Carry my blessing with my heart’s fond wishes,
To the high tower of stones.

My darling on thee my lover,
Thou beauteous sapling of the clustering locks,
More fragnant than the cinnamon,
To me, is the breath of thy mouth.

Gracefully would’st thou dance
To the strains of the music;
Nor woulds’t thou bend the grass-blade,
Beneath the point of thy high shoe.

My fond love on thy sister,
The young maiden of the yellow hair;
Well beseems thee a ruddy cheek,
Coming from travelling the Brae.

The hunter of the deer thou,
And the salmon on the cascade,
The black-cock on the pointed bough,
And the white bird (swam?) woulds’t thou kill.

Rider of the prancing black steed,
The prancing black steed, the prancing black steed,
Rider of the prancing black steed,
The white steed tore thee.

Young Eon thou art felled,
Young Eon thou art felled,
Young Eon thou art felled,
In the path of the garden.

Young Eon thou art raised,
Young Eon thou art raised,
Young Eon thou art raised,
Alas! unknown to me though first at hand.

Alas! and alas! thou art felled,
Alas! and alas! thou art felled,
Alas! and alas! thou art felled,
In the path of the garden.

The following variations with and additional verse of the poem were written on the 10th of February, last, from Christina Macdonald (?) “Cairistina Bheag”–a cottar woman at Borve, Barra. They were prefaced by an interesting introduction, part of which I quote for the sake of the vivid glance with which it illustrates the warm relationship existing in the olden times between a Highland chief and his clansmen–a relationship which to their honour be it said the descendants of the chief to whom the poem was composed still nobly perpetuate.
The Mackintosh had a foster-father (oide) of whom he sought counsel every morning. Upon a certain day the Mackintosh said to his foster-father–“What counsel to-day foster-father?” “That thou, the essence of my heart and of my reason, (a shugh mo chridhe ’s mo cheille) shalt yet find thy death from that proud prancing steed which thou now ridest under thee. “Hush! thou unsanctified carl (a bhodaich gun bheannachadh) in that thou art belied at the rate,” and pointing his pistol at the horses he shot him dead.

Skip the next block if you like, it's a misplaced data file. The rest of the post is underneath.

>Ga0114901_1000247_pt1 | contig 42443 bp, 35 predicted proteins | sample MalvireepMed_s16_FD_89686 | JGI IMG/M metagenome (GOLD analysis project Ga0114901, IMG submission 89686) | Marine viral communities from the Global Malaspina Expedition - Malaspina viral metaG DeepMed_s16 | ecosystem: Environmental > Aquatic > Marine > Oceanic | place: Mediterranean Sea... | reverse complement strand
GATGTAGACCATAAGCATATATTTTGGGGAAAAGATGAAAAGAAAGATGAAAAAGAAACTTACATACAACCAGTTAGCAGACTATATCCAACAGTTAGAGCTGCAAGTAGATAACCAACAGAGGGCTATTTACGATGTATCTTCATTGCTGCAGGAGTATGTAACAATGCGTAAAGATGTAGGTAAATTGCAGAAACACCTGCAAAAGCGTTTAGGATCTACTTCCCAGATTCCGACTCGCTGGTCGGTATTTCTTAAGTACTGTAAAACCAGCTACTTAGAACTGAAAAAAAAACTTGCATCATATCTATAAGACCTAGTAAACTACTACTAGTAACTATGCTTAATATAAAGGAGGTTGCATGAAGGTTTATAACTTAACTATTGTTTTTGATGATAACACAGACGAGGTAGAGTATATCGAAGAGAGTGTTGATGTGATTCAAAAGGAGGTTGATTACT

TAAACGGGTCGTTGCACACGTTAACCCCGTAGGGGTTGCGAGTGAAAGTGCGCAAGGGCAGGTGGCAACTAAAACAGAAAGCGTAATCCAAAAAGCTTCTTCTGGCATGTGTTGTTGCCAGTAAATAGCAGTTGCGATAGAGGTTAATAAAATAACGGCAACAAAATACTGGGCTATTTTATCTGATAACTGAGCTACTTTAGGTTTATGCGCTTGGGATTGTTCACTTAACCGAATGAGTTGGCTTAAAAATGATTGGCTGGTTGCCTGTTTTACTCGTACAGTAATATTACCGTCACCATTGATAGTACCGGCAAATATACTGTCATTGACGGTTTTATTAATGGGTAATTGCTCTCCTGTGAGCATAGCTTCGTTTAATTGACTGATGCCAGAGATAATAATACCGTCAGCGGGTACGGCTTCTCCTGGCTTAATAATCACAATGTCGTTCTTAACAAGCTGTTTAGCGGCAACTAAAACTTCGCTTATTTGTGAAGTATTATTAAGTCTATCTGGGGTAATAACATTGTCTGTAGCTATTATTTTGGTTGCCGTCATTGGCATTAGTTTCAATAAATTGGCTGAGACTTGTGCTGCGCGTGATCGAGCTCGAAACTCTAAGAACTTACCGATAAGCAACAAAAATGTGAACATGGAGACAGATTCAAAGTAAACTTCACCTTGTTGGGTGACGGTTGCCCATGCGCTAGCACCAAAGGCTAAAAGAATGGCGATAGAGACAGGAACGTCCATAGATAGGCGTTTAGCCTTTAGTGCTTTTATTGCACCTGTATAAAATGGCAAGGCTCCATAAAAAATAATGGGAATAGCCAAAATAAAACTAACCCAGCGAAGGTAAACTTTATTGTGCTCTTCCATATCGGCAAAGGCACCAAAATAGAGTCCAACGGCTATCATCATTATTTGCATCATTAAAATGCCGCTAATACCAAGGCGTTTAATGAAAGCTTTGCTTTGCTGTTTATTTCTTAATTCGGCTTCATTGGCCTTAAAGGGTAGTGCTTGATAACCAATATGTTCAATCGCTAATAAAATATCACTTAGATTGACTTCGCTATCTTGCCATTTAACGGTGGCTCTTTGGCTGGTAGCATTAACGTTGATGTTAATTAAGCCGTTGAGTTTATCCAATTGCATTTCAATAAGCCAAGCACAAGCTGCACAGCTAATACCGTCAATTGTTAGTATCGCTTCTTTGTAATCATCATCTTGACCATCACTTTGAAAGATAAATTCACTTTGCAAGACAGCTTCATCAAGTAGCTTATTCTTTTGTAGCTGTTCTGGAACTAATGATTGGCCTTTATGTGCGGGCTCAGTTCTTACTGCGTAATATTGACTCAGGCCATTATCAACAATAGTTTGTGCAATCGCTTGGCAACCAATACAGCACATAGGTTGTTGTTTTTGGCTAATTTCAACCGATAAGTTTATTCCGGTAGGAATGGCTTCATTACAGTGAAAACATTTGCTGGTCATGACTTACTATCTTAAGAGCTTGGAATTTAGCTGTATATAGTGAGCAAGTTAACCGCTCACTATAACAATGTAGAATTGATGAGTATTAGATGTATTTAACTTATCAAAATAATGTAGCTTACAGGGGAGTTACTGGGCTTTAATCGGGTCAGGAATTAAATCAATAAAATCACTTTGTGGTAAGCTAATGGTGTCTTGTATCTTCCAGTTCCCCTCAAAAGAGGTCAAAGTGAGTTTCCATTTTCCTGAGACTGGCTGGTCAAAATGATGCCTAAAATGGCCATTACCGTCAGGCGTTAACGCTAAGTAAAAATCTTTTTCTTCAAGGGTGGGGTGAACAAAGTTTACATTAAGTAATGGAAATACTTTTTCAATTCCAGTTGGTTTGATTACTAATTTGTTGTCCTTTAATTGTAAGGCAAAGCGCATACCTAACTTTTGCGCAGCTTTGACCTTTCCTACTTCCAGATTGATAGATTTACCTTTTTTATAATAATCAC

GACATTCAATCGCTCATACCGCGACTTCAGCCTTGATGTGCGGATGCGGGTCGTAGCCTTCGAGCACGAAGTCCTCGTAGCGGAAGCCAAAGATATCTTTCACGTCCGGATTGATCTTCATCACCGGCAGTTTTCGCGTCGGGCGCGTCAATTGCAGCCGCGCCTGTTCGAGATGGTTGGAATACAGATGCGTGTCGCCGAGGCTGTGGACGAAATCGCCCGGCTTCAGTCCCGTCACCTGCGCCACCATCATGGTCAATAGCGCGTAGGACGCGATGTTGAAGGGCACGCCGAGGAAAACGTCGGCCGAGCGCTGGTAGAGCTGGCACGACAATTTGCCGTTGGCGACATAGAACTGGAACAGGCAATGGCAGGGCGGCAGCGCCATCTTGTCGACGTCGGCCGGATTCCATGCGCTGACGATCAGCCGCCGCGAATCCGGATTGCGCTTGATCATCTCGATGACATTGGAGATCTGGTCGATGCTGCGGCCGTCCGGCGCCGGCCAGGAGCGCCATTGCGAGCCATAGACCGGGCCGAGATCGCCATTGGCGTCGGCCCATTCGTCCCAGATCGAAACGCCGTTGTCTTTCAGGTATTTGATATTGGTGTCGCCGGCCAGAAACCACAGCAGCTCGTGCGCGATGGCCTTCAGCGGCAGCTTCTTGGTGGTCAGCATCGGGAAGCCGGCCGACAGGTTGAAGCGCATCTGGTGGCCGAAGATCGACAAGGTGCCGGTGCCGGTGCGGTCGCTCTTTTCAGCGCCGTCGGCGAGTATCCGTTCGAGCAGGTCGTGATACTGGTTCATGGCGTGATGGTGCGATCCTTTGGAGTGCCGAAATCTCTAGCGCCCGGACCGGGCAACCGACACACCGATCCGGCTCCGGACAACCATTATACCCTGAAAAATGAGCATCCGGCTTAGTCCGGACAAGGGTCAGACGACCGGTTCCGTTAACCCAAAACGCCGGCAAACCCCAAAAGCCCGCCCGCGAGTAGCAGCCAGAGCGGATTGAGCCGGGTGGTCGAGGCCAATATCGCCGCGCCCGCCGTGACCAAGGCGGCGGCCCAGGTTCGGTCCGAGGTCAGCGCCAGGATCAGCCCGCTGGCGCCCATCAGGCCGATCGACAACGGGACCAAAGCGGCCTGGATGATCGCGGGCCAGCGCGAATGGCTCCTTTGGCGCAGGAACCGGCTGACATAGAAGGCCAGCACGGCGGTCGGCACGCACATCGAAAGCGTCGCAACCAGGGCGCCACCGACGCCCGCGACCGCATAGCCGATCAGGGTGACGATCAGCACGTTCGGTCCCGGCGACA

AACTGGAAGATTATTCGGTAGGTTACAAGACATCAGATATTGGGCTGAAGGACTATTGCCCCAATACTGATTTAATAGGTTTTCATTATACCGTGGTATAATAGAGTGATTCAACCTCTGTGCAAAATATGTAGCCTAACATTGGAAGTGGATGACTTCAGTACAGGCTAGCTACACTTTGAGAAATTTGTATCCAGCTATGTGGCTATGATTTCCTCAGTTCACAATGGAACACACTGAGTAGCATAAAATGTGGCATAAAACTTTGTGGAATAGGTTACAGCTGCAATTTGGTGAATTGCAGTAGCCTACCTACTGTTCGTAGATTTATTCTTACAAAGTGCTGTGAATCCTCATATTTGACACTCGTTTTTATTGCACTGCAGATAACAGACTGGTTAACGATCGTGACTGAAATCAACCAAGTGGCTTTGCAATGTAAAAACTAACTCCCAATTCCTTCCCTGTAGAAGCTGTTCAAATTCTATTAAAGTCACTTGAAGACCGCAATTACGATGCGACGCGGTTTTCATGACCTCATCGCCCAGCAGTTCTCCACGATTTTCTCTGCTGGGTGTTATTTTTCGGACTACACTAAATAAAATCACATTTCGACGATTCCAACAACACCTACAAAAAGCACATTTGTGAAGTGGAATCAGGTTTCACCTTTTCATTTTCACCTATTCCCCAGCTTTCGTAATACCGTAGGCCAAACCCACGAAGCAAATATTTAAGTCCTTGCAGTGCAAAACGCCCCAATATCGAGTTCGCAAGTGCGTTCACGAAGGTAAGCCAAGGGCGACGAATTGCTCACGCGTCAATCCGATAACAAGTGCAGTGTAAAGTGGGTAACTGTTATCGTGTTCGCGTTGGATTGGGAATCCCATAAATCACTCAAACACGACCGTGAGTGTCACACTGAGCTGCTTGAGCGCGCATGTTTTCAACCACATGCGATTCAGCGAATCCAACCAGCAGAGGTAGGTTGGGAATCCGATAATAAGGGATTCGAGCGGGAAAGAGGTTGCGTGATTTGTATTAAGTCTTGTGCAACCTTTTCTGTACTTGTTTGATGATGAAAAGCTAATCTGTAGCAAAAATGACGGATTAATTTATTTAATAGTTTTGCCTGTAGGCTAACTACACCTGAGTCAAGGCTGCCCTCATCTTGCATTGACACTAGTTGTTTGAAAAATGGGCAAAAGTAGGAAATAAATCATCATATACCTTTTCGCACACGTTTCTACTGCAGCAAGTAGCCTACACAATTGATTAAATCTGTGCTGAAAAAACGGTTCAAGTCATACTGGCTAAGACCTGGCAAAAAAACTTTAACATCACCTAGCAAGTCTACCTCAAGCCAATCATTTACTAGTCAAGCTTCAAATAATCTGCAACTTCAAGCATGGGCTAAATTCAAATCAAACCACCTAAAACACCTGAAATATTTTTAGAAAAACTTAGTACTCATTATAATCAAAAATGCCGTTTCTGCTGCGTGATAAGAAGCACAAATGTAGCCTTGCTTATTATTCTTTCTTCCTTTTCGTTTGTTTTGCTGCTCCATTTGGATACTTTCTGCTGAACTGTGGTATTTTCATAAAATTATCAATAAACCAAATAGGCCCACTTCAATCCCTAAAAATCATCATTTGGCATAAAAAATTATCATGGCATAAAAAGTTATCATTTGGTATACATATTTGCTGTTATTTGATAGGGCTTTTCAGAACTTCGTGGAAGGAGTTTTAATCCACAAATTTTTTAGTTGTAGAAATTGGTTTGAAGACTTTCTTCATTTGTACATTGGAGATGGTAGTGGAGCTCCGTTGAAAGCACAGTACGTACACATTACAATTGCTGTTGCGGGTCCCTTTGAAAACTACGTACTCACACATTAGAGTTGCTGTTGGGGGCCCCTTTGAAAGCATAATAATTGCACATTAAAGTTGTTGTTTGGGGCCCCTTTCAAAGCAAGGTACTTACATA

In substance, the rest of the introduction fairly agrees with that given in The Highlander of the 5th February last.

Och nan och leag ’ad thu,
Creach nan creach leag ’ad thu,
Och nan och leag ’ad thu,
Am bialach a gharaidh.

Leag an t-each cionnan thu
Bhreab an t-each cionnan thu
Leag an t-each cionnan thu
An ionad a gharaidh.

Maighdion ro-dhuilich,
Nach fainichear tuillidh mi;
’S mise ta muladach,
O’n la chuireadh orm faine.

’S mise bhean chianail,
O thoiseach na bliadhna
Cha gha’ainn ga m’ iarraidh
Mac iarla no stata.


Alas! and alas! felled they thee,
Ruin of ruin, felled they thee,
Alas! and alas! felled they thee,
In the pass of the garden.

Felled art thou by the roan horse,
Kicked art thou by the roan horse,
Felled art thou by the roan horse,
In the pass of the garden.

A maiden of great grief am I;
Recognised never again shall I be;
I dwell in desolation
Since the ring was put on me.

A woman am I of loneliness,
Since they early time of the year;
Yet would I note accept the seeking
The son of an earl, nor yet that of a noble.

I have time simply to say that I trust “A. M. S.” may yet be able to reconcile this beautiful Gaelic poem, and its tradition with recorded history. Eon variously written, Ewen, Evan, and Hugh, and not John, is the name mentioned in the lament.
Apologising for the length of this paper.
                                                           ALEX. A. CARMICHAEL
                                                                      Creagorry, Outer Hebrides,
                                                                                              21st June 1876.

Carmichael, Alexander, ‘Cumha Mhic-an-Toisich’, The Highlander, vol. IV, no. 165 (8 Jul., 1876), p. 3, cc. 3–5.
Macneil, Calum, ‘Carmichael in Barra’ in Domhnall Uilleam Stiùbhart (ed.), The Life & Legacy of Alexander Carmichael (Ness: The Islands Books Trust, 2008), pp. 44–57.
Image: Black Steed.

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Stone whorls WHM 1992 13 2.4

Stone whorls WHM 1992 13 2.4
Stone whorls collected by Alexander Carmichael, held by West Highland Museum (ref. WHM 1992 13 2.4). [©]